Overview

Providing Developmental Care for Congenital Heart Disease Patients

Providing Developmental Care for Congenital Heart Disease Patients

The Heart Center Neurodevelopmental Program (HCNP) brings together a multidisciplinary team together to provide developmental care for patients and families living with congenital heart disease. Our team includes:

  • Cardiologists,
  • Developmental Pediatrics,
  • Psychology,
  • Physical Therapy
  • Occupational Therapy,
  • Speech and Language Pathology
  • Feeding Specialists.

The HCNP provides both inpatient and outpatient services at Primary Children's Hospital. The HCNP is supported by the clinicians from the University of Utah Health, Primary Children's Hospital, and Intermountain Healthcare.

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Frequently Asked Questions

Why is my child being seen in the HCNP Clinic?

The American Heart Association (AHA) recommends that all high-risk children are evaluated at 12-24 months, three-six years and nine-12 years. High risk children are those with cyanotic heart disease, open heart surgery as a newborn or other risk factors associated with congenital heart disease. Supporting Development in Children With Congenital Heart Disease

Are the HCNP clinic services covered by insurance?

Many of the services provided at HCNP clinic are covered by insurance. Regardless, for those services not covered, families or insurance holders are not balanced billed. Therefore, you should never receive a medical bill from the HCNP clinic.

How often will we be coming to HCNP Clinic?

Children are evaluated at four time frames. The first time is just after the child is born, often this happens in the ICU. This is a gentle test of how the baby responds to being comforted and held. The second visit is at 18-24 months and evaluates how the child solves problems, motor skills, socializes, and communicates. The third visit is at around four years of age and evaluates school readiness, behaviors, and language. The final visit is at around 12 years of age which evaluates the child’s intellectual, age-level self-care skills, executive functioning (e.g., ADHD related), and academic abilities (i.e., learning disability related). In addition, the child and family reports on their quality of life using a questionnaire designed specifically for children with congenital heart conditions.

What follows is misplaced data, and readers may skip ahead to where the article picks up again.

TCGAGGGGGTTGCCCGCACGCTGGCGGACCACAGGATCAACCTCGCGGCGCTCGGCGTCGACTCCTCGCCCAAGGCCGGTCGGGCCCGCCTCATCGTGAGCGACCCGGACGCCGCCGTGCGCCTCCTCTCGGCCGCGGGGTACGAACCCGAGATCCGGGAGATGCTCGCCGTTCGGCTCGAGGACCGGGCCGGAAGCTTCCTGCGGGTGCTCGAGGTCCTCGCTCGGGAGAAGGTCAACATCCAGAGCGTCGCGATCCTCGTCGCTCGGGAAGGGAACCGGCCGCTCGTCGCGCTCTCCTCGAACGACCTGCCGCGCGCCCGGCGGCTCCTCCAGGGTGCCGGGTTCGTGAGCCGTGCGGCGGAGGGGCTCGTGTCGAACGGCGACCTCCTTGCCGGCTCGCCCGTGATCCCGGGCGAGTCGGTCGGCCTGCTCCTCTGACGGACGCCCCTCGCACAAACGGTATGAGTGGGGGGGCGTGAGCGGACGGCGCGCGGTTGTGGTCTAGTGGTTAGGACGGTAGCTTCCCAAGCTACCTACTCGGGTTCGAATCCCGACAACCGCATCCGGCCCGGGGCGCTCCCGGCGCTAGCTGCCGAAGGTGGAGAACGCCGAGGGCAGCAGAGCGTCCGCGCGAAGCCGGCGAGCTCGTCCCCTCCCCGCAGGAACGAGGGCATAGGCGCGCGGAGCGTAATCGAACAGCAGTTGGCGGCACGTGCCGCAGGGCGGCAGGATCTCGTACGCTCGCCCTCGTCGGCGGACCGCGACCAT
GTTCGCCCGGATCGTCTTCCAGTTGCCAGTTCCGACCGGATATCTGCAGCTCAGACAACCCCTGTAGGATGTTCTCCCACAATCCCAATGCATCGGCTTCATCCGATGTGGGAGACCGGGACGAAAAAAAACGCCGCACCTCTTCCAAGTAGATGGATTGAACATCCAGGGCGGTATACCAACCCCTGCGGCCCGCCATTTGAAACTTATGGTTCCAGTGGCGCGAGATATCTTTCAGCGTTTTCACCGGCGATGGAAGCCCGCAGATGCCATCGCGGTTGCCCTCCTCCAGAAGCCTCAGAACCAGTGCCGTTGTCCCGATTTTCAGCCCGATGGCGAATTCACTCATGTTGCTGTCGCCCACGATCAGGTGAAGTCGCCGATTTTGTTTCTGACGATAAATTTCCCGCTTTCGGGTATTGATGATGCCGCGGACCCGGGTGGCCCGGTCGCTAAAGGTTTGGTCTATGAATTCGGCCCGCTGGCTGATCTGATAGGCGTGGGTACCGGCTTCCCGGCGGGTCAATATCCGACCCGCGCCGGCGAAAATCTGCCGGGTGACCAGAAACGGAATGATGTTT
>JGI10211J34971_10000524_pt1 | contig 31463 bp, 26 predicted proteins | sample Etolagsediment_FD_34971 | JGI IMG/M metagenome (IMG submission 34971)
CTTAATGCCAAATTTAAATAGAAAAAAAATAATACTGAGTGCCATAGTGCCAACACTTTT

How do I get the results of the neurodevelopmental testing performed in the clinic?

Results of the Heart Center Neurodevelopment Program will arrive in the mail in a summary document around four-six weeks after your appointment. From each provider you saw at your visit there will be a summary of the most significant findings and recommendations. The only exception to this would be for psychology, who will provide a personal follow up appointment. This appointment can be done in person or via Telehealth (with testing finished the child does not have to be at this appointment). At this follow-up appointment, you and the psychologist will meet to cover a detailed report that will be written and provided to you. This report can be used in conjunction with school planning or other therapies you child may be seeking.

If my child has already received testing at school, how do I share the information with the HCNP staff?

It is strongly recommended that if your child has already received any previous testing that it be shared with the Heart Center Neurodevelopment program before your visit. This is vital for many reasons, among some of the biggest being that we do not want to repeat testing that has already been done with your child. Additionally, the testing information can allow the providers at the Heart Center Neurodevelopmental Program to fine tune the assessment to your child's profile for a better overall assessment. All previous testing can be sent securely faxed to the Heart Center Neurodevelopment Program at FAX 801-585-2209.

If a problem is identified, how do I get the services that my child needs?

The providers at the Heart Center Neurodevelopmental Program will make recommendations based on the results of the outpatient clinic evaluations. Developmental services can be accessed in a variety of ways and are tailored to each child and family's needs. Our clinic staff can help you access free school based services such as an individual education plan (IEP) to help a student be successful in the educational environment or a 504 plan which ensures that your child receives the learning accommodations at school. We can provide you with resources in your community ranging from parenting classes to adaptive sports teams. Finally, if comprehensive outpatient therapy services we will make the appropriate referrals and help you to access those services.

How does my child's pediatrician and their school get this information?

The clinic will send the pediatrician or other primary care provider and the pediatric cardiologist a summary of the visit and test results. It is up to the parents of the child to make a copy and give the results to the school.

Family Resources

Pediatrician Resources

Early and often neurodevelopmental care is important for all children with complex congenital heart disease. Please see the information below regarding follow up criteria for children with congenital heart disease.

Referrals can be sent to the University Developmental Assessment Clinics via FAX 801-585-2209, phone 801-587-2255 or email udac@hsc.utah.edu.